Colonel Dr. Pavel N. Bobylev[32]) was one of the military historians from the Soviet (later Russian) Ministry of Defense who in 1993 published the materials of the January 1941 games-on-maps. More than 60 top Soviet officers for about ten days in January rehearsed the possible scenarios of the beginning of the war with Germany and its allies. These materials show that no battles were played out on the Soviet soil. The action started only when the Soviets ("Easterners") attacked westward from their border, and in the second game("South variant")- even from the positions deep inside the enemy's land.


Among the noted critics of Suvorov's work are Israeli historian Gabriel Gorodetsky, American military historian David Glantz,[33] and Russian military historians Makhmut Gareev, Lev Bezymensky, and Dmitri Volkogonov. Many other western scholars, such as Teddy J. Uldricks,[34] Derek Watson,[35] Hugh Ragsdale,[36] Roger Reese,[37] Stephen Blank,[38] and Robin Edmonds,[39] agree that the Suvorov's major weakness is "that the author does not reveal his sources" (Ingmar Oldberg[40]). Historian Cynthia A. Roberts is even more categorical, claiming that Suvorov's writings are based on "virtually no evidentiary base".[41]

Suvorov's most controversial thesis is that the Red Army made extensive preparations for an offensive war in Europe, but it was totally unprepared for defensive operations on its own territory.[2] Thereby Suvorov essentially reiterates the argument put forward by Adolf Hitler in 1941.[2] According to Jonathan Haslam, Suvorov's claim that "Germany frustrated Stalin's war"[18] "would be comical were it not taken so seriously".[42]

Suvorov reluctantly revealed his sources,[17] and that much of his thesis is based on circumstantial evidence.[43] Thus, one of Suvorov arguments is that certain types of weapons were mostly suited for offensive warfare and that the Red Army had large numbers of such weapons. For example, he pointed out that the Soviet Union was outfitting large numbers of paratroopers — preparing to field entire parachute armies, in fact — and states that paratroopers are only suitable for offensive action, which the Soviet military doctrine of the time recognized. Suvorov's critics say that paratroopers were used in defensive actions and that Soviet paratroopers were poorly trained and armed.[44] In like fashion, Suvorov cites the development of the KT/Antonov A-40 "flying tank" as evidence of Stalin's aggressive plans, while his critics say that development of this tank was started only in December 1941.[45]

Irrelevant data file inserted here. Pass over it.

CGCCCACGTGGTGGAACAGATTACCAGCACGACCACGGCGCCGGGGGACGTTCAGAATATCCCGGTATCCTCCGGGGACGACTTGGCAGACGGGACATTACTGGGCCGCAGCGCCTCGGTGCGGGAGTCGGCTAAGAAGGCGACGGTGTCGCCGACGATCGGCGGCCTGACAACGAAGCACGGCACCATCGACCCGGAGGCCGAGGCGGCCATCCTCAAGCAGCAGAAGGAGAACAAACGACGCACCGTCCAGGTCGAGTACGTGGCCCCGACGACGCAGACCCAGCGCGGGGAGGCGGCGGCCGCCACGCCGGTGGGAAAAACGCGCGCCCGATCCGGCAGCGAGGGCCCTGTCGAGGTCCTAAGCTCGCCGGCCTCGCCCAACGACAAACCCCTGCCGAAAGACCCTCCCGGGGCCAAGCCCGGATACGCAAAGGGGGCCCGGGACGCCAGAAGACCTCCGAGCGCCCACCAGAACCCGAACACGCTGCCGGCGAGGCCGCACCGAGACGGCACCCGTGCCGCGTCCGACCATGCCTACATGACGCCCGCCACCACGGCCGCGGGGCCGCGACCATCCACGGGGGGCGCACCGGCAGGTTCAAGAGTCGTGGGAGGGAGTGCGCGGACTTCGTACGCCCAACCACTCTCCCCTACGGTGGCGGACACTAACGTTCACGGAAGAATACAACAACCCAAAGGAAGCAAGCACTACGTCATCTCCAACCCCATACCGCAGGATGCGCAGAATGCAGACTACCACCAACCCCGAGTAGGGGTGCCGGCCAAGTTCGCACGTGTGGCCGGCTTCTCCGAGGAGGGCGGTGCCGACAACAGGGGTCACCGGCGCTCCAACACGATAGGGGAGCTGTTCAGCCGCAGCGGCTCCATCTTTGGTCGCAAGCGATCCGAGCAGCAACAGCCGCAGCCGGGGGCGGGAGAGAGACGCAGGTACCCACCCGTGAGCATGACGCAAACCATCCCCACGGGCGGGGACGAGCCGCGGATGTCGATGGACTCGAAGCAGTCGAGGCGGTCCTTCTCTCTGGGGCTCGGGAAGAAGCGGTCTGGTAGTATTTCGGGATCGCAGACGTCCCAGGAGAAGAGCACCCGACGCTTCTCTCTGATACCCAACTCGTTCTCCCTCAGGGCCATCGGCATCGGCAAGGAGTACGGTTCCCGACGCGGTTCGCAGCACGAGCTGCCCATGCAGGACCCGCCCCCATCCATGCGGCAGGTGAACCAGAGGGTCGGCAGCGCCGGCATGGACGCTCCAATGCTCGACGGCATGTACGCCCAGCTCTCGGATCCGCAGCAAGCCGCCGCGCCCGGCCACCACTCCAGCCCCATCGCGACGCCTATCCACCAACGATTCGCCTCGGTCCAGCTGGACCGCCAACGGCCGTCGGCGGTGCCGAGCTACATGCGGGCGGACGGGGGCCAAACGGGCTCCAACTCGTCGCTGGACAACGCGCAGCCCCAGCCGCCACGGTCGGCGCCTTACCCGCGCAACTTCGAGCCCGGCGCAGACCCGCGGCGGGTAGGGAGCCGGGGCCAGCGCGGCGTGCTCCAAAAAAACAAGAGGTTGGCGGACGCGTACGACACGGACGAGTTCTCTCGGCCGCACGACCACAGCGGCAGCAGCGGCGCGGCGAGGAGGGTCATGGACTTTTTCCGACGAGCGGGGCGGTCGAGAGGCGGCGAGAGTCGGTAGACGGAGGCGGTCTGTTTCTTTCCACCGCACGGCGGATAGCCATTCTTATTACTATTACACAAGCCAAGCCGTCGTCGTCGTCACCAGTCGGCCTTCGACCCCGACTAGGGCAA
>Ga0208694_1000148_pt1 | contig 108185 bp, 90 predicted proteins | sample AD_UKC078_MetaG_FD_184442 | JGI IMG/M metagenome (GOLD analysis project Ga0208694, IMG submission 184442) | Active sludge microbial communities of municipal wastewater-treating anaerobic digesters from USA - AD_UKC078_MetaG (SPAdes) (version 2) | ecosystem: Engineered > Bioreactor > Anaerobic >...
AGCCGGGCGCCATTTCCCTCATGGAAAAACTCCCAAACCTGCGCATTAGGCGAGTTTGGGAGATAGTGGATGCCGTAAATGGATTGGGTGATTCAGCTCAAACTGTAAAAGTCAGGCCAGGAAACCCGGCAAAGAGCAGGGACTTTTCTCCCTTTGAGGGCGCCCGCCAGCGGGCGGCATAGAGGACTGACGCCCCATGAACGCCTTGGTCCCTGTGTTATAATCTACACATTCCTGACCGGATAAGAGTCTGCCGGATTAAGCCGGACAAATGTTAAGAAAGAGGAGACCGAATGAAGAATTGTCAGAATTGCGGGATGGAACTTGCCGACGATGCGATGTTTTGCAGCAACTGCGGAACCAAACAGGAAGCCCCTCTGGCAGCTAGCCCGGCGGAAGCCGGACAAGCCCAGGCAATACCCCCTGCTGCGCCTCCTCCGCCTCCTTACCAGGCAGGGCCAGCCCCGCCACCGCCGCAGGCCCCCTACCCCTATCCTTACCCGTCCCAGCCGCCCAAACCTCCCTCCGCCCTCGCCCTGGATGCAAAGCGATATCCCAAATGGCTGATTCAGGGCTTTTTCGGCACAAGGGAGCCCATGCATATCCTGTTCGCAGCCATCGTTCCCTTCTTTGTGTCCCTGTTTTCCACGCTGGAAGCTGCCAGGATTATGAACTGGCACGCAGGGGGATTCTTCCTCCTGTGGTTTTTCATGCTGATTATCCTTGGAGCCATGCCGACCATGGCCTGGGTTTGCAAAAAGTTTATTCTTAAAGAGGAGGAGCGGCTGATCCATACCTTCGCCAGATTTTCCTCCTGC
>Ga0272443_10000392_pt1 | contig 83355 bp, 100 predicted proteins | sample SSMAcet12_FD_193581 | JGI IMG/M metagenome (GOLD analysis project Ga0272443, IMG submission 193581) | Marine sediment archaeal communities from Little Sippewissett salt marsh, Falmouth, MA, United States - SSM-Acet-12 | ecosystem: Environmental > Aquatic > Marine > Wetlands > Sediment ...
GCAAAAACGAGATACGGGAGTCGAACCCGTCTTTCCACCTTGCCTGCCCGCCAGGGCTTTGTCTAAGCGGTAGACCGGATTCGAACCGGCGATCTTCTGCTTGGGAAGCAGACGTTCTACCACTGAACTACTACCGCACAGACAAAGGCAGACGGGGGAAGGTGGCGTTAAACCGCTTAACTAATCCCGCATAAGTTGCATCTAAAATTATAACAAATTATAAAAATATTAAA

David M. Glantz disputes the argument that the Red Army was deployed in an offensive stance in 1941. According to Glantz, the Red Army was only in a state of partial mobilization in July 1941, from which neither effective defensive or offensive actions could be offered without considerable delay.[46]

Antony Beevor writes that "the Red Army was simply not in a state to launch a major offensive in the summer of 1941, and in any case Hitler's decision to invade had been made considerably earlier."[47] However, he also notes that "it cannot be excluded that Stalin... may have been considering a preventive attack in the winter of 1941 or more probably in 1942..."[47]

Paweł Wieczorkiewicz, the author of a detailed description of the purge in the Red Army (Łańcuch śmierci: czystka w Armii Czerwonej 1937-1939, 1335 pages) believed that the Red Army wasn't prepared to fight in 1941 (because of the purge and modernization projects).[48]

Middle positions

In a 1987 article in the Historische Zeitschrift journal, the German historian Klaus Hildebrand argued that both Hitler and Stalin separately were planning to attack each other in 1941.[49] In Hildebrand’s opinion, the news of Red Army concentrations near the border led to Hitler engaging in a Flucht nach vorn ("flight forward"-i.e. responding to a danger by charging on rather than retreating).[49] Hildebrand wrote "Independently, the National Socialist program of conquest met the equally far-reaching war-aims program which Stalin had drawn up in 1940 at the latest".[49]